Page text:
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Wood Product Innovation: Nano-scale Cellulose Products Showing Promise for Future
Government wood research expert describes the latest developments in wood technology and product development. How might these innovations develop new markets for wood beyond what is common today? Expert shares his insights from the latest public and private research initiatives.

By Tim Cox
Date Posted: 6/1/2017

Editor’s Note: The following is an interview with World Nieh, national program leader for Forest Products and Wood Utilization for the U.S. Forest Service in Washington, D.C. His current areas of focus are helping develop new uses for wood, such as cellulose nanomaterial technologies and low-rise buildings and bridges, international standards to facilitate new uses of wood, policies and regulations, and creating a national network of manufacturing innovative institutes. He represents the Forest Service in several interagency groups, such as the National Nanotechnology Initiative (NNI), Bioeconomy Initiative (formerly Biomass and Bioenergy) and Advanced Manufacturing.

For more information on commercialization projects and wood product development research, visit the Forest Products Lab online at https://www.fpl.fs.fed.us/ or email World Nieh at wnieh@fs.fed.us.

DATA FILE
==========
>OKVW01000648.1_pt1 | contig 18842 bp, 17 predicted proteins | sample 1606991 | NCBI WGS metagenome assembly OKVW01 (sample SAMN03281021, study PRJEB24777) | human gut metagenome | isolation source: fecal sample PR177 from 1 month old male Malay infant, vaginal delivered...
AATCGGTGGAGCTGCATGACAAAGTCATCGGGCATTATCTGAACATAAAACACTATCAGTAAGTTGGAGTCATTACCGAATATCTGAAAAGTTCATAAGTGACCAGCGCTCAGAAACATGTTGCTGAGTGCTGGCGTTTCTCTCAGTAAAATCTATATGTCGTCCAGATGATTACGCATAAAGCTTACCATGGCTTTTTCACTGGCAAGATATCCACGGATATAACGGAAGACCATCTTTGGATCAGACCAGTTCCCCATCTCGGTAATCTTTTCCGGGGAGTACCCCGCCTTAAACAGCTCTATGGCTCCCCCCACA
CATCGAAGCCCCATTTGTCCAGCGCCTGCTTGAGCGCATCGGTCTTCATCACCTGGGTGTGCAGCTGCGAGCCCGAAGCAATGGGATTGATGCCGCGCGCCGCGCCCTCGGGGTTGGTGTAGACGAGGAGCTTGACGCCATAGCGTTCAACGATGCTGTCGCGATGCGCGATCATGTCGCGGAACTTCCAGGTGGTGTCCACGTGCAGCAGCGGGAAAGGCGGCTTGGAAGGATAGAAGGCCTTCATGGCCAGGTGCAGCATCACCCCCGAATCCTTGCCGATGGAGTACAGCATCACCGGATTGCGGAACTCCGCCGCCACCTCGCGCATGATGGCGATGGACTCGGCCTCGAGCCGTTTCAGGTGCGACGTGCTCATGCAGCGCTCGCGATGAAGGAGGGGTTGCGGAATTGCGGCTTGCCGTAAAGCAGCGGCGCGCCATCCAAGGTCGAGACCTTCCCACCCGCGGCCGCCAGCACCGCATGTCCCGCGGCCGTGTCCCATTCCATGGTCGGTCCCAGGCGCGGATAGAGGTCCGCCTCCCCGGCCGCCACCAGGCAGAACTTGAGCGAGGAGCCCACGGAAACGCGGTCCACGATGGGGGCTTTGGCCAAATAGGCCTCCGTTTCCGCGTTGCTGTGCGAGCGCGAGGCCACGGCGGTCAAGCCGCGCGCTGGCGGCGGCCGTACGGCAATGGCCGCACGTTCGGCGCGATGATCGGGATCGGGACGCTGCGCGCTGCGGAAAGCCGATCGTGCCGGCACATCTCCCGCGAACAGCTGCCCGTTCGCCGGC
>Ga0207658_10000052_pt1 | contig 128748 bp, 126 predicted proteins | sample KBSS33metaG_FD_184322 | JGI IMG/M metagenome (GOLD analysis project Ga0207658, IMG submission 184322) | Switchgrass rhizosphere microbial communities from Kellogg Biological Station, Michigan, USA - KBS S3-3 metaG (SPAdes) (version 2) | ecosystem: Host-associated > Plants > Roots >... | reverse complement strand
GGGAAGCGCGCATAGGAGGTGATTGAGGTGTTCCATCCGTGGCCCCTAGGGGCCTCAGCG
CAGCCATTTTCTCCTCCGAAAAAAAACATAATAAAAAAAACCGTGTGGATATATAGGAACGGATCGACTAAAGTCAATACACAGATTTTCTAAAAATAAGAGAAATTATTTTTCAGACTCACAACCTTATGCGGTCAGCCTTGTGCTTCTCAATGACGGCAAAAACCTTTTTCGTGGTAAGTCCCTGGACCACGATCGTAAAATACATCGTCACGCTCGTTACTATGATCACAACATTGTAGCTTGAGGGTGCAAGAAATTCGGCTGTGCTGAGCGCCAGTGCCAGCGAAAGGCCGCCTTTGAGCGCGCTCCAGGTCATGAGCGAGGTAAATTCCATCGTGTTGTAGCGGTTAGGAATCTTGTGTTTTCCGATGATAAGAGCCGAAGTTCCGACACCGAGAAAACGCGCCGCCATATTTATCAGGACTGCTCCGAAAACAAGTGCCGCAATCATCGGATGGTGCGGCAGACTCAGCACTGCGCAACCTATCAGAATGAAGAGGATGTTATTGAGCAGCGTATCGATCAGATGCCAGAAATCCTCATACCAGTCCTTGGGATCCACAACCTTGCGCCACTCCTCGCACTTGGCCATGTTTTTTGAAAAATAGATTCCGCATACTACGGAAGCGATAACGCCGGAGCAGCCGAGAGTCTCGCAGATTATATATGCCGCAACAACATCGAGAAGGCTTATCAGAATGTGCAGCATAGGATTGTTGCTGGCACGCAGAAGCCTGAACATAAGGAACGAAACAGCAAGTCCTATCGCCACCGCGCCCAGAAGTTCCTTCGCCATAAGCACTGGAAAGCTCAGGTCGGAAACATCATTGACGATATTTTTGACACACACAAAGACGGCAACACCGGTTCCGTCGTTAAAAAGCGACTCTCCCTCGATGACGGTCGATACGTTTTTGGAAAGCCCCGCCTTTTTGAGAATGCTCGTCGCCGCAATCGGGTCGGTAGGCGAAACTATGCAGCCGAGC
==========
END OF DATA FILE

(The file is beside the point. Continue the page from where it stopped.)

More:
Pallet Enterprise: Pallet people are looking for ways to get rid of residuals and wood scrap. What major areas do you see related to this issue? What are the new potential products and markets?

 

Nieh:

Nanotechnology has become one of the hottest areas of research and development in wood utilization globally. Several companies are starting to market cellulose nanomaterials or market products made with cellulose nanomaterials. Cellulose nanomaterials have the potential to be produced from scrap pieces of wood or wood chips.  Globally, this innovative new material is about five years from full commercialization. There are other new materials that have the potential to be produced from wood scrap, for example, cellulose (larger than nano-scale to wood fiber), lignin and hemicellulose. These polymers are already in many products today and research organizations are still working on technologies to develop innovative new products from these polymers. We’ll be seeing further developments in these polymers over the next 10 years. 

CLT (Cross-Laminated Timber, large-scale mass timber panels produced by gluing lumber in criss-cross layers) is a new product in the U.S. that may be able to use lower grade lumber. CLT technology is available right now...This is a new technology from Europe, used in buildings for many years. There are two mills certified to produce CLT for building construction in the U.S. and there are others pursuing production in the U.S. It is like the chicken and the egg right now, people interested in producing CLT want to see market acceptance, interested users want stable supply of CLT.  The key point is to educate the users — the builders, homeowners and especially the architects to specify the material.